WASHINGTON -- Federal Reserve chairman Alan Greenspan said yesterday the central bank is standing ready to deal with potential threats to the economy including the "fortunately low but still deeply disturbing possibility" of a new terrorist attack.
The comments, which came at Greenspan's confirmation hearing for a fifth term as the Fed chairman, followed a recent warning by Attorney General John Ashcroft that the terrorist network Al-Qaeda was "90 percent" ready to attack the United States.
Greenspan told the Senate Banking Committee the US economy was able to emerge relatively unscathed from the Sept. 11, 2001, attacks, which forced Wall Street to close temporarily and led the central bank to flood the banking system with massive amounts of money to make sure that US financial institutions had the resources to meet withdrawal demands.
"We at the Federal Reserve learned a good deal from that tragic episode," Greenspan said.
He said that the Fed was continuing its efforts to bolster its operational capabilities and the banking system's payments systems to withstand another attack.
Private economists widely believe Fed officials will begin raising interest rates at their next meeting on June 29-30, pushing the federal funds rate from a 46-year low of 1 percent up by the first of what are expected to be a series of quarter-point increases.
Despite the impending rate hikes, something that politicians often rail against, members of the Banking Committee widely predicted a quick confirmation for Greenspan, who was first nominated as Fed chairman in 1987 by President Reagan and has gone on to serve under four presidents.
While the nomination for a fifth term as Fed chairman would cover four years until 2008, Greenspan's 14-year term as a Fed board member will end on Jan. 31, 2006, and friends of Greenspan, 78, say he has told them he does not plan to serve beyond that date.
The 2006 retirement date was acknowledged during Greenspan's confirmation hearing by Senator Paul Sarbanes, a Maryland Democrat, who said that would allow whoever is elected president next November the chance to name a new Fed chairman early in his term.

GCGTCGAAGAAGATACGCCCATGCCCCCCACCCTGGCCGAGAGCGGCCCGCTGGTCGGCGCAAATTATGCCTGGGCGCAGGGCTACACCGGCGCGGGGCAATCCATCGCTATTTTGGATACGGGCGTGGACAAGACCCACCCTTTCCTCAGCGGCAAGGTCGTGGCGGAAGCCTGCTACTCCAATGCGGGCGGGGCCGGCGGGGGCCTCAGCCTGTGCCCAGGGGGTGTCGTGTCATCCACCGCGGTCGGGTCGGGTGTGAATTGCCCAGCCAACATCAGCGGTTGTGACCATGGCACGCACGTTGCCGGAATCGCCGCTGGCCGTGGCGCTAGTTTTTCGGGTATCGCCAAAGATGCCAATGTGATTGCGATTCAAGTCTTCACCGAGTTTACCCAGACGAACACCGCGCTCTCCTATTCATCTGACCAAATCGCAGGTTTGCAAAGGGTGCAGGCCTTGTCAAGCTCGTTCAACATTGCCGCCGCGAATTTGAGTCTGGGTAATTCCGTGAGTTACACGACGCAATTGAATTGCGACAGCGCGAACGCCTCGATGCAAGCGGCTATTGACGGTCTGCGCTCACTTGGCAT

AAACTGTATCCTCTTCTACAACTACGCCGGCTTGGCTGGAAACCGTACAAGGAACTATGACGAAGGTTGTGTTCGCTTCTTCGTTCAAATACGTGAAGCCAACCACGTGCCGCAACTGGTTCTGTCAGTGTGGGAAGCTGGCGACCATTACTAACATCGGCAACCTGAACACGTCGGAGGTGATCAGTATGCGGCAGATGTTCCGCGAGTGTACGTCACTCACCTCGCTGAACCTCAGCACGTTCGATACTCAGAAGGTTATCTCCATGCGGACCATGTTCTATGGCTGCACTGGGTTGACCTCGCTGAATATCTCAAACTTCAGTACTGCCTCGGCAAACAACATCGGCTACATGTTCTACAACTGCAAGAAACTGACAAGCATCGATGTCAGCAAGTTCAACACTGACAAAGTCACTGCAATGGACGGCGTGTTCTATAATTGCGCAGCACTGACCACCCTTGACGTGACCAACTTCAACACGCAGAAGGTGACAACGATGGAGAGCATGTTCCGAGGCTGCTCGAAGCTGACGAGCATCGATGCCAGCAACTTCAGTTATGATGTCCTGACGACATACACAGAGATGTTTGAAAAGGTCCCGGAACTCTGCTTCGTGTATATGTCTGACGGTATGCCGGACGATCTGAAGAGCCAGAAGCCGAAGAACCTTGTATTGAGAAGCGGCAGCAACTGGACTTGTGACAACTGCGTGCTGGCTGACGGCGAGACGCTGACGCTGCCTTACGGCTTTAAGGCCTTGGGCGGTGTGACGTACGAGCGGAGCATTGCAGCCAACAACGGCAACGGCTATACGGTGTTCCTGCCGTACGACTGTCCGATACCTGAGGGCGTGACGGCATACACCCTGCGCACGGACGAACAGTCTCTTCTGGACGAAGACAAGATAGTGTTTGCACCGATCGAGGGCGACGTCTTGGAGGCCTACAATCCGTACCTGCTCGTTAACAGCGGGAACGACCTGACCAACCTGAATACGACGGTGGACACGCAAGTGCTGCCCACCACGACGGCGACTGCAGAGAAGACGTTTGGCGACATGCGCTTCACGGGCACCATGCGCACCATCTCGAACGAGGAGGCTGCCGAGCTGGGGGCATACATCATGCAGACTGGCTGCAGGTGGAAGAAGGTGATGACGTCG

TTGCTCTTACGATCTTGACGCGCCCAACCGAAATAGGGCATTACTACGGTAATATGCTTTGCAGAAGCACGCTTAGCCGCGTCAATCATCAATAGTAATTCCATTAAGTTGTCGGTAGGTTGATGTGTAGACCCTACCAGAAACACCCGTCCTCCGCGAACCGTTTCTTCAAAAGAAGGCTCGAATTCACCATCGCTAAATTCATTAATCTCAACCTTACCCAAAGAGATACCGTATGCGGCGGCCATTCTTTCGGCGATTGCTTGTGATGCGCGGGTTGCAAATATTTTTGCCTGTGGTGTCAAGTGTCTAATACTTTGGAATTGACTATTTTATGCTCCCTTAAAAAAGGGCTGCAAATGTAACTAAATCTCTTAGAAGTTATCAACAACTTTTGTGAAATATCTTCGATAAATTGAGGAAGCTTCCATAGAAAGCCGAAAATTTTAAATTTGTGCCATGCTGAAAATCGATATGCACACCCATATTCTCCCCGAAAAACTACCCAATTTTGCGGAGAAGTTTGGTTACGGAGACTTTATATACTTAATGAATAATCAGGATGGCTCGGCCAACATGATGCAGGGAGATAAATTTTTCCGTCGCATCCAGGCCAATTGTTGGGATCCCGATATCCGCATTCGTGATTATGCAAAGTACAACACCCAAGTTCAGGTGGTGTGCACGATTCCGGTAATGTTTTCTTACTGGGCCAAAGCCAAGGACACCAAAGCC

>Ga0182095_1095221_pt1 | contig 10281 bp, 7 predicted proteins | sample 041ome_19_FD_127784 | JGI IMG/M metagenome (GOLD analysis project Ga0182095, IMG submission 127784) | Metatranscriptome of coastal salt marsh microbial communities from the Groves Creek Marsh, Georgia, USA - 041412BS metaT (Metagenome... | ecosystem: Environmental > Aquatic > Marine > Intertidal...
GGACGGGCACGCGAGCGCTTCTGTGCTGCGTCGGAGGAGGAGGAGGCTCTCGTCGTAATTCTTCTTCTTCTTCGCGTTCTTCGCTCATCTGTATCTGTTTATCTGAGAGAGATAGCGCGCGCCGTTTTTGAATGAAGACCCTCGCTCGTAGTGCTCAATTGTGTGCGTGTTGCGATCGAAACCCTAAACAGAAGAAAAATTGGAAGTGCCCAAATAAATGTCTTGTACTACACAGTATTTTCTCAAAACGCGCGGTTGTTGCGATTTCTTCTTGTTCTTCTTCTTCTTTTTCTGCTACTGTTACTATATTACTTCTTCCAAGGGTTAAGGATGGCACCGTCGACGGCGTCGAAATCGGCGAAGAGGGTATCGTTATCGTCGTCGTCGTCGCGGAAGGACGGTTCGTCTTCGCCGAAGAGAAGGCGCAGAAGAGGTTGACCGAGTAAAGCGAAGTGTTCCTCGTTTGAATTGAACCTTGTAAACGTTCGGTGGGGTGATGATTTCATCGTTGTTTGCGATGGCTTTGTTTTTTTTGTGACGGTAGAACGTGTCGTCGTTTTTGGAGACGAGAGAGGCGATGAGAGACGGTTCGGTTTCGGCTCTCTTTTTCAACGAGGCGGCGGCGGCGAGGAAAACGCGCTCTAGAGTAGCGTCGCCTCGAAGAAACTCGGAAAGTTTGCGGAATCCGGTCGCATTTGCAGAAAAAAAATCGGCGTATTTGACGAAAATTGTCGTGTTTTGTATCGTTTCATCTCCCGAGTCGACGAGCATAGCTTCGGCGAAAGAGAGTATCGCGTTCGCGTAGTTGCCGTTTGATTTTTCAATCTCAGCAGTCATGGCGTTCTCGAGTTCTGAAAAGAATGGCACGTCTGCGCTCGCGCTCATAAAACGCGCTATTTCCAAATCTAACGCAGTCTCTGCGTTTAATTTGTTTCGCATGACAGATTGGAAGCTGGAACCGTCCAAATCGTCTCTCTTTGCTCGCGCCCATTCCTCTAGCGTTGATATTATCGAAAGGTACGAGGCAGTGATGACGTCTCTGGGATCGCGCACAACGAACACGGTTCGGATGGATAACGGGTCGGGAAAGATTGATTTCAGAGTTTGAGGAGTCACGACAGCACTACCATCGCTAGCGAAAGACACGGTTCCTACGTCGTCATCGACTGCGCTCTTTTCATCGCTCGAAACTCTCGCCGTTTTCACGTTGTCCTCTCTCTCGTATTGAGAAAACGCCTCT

Greenspan told the committee he did not want to enumerate other potential threats that might keep him awake at night. "I don't want to go list them because they sound -- one sounds scarier than the next . . . even though the probabilities are very low," he said.
Senator Evan Bayh, Democrat from Indiana, pressed Greenspan to say whether he believed the country's record trade deficits and the need to finance those deficits by borrowing from foreigners represented a threat, especially if foreigners suddenly decided to cash out their dollar-denominated assets, triggering a sharp drop in the stock and bond markets and a plunge in the value of the dollar.
Greenspan said the bulging trade deficit was "obviously one of the issues which we are focused on," but he said he continued to believe that global financial markets were sufficiently flexible to allow for a gradual adjustment of the US trade deficit in a way that will not harm the US economy.
Greenspan rejected the idea the country could be facing a "housing bubble" with the rapid rise in home prices in recent years that could suddenly collapse, saying he believed price increases would moderate as sales slow in coming months.
Greenspan once again urged Congress to take action to deal with the looming budget problems that will occur in the government's biggest benefit programs, Social Security and Medicare, with the impending retirement of the baby boom generation.
Greenspan, who in the past has suggested trimming retirement benefits for the baby boomers through such methods as lowering annual cost of living adjustments, said that unless something is done, "we will run into fairly serious difficulty in the next decade, say 2011 and forward."
Greenspan also repeated his call for Congress to restore pay-as-you-go budget rules that expired in 2002. Those rules require that any tax cuts or increases in benefit payments be paid for by cutting other government programs or raising other taxes.
The Bush administration supports restrictions on future spending increases but opposes limits on tax cuts, which would make it harder to make the president's 2001 and 2003 tax reductions permanent.